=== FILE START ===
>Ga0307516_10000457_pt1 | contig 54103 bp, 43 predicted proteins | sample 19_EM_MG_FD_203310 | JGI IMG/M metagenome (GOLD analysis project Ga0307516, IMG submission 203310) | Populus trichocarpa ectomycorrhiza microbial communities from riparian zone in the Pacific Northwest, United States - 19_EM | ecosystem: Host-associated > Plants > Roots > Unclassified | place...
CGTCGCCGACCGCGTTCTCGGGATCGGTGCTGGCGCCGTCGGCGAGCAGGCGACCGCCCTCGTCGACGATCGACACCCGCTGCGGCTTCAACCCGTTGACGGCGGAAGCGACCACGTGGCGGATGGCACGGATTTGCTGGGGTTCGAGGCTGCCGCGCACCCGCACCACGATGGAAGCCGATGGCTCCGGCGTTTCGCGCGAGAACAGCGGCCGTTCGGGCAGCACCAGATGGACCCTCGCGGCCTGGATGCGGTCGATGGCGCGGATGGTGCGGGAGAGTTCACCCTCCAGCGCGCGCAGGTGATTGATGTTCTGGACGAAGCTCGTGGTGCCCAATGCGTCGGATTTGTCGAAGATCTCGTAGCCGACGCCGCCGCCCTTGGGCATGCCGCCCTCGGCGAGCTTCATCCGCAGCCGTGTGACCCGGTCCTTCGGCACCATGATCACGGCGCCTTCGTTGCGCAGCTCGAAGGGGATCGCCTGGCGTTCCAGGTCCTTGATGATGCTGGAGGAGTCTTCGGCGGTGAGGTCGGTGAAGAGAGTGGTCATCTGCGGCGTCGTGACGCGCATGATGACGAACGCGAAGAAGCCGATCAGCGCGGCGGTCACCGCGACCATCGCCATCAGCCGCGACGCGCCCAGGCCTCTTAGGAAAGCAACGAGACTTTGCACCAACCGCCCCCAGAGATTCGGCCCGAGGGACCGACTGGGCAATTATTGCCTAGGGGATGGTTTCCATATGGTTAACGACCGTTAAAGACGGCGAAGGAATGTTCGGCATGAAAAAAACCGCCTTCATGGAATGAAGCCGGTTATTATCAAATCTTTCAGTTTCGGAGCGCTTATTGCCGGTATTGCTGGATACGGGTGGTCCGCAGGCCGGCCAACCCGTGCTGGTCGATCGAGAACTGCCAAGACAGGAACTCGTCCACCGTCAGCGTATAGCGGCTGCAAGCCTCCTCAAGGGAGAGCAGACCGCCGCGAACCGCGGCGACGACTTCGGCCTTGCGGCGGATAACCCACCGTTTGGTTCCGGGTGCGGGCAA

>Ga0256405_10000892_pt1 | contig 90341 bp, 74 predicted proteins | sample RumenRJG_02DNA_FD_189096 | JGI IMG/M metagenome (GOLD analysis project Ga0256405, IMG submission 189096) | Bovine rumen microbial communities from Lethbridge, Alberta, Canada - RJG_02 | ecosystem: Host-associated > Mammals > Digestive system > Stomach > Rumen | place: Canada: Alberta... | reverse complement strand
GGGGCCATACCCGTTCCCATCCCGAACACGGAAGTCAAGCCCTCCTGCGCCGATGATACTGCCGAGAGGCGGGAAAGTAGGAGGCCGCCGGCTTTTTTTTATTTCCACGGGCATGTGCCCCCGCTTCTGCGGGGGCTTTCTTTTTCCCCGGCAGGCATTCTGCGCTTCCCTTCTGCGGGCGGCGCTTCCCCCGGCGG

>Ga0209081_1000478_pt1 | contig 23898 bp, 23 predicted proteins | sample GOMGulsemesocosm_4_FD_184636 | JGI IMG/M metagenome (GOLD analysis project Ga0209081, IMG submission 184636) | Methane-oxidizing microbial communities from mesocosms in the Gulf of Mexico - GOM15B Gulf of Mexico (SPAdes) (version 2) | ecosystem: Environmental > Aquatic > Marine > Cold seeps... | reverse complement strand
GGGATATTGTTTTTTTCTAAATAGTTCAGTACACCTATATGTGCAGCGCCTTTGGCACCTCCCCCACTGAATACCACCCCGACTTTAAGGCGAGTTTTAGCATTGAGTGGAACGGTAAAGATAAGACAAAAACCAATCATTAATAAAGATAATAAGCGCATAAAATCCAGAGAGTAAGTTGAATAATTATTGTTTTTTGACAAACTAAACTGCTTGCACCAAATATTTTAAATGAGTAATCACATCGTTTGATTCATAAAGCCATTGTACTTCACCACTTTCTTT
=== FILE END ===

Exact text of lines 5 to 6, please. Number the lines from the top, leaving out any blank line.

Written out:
>Ga0209081_1000478_pt1 | contig 23898 bp, 23 predicted proteins | sample GOMGulsemesocosm_4_FD_184636 | JGI IMG/M metagenome (GOLD analysis project Ga0209081, IMG submission 184636) | Methane-oxidizing microbial communities from mesocosms in the Gulf of Mexico - GOM15B Gulf of Mexico (SPAdes) (version 2) | ecosystem: Environmental > Aquatic > Marine > Cold seeps... | reverse complement strand
GGGATATTGTTTTTTTCTAAATAGTTCAGTACACCTATATGTGCAGCGCCTTTGGCACCTCCCCCACTGAATACCACCCCGACTTTAAGGCGAGTTTTAGCATTGAGTGGAACGGTAAAGATAAGACAAAAACCAATCATTAATAAAGATAATAAGCGCATAAAATCCAGAGAGTAAGTTGAATAATTATTGTTTTTTGACAAACTAAACTGCTTGCACCAAATATTTTAAATGAGTAATCACATCGTTTGATTCATAAAGCCATTGTACTTCACCACTTTCTTT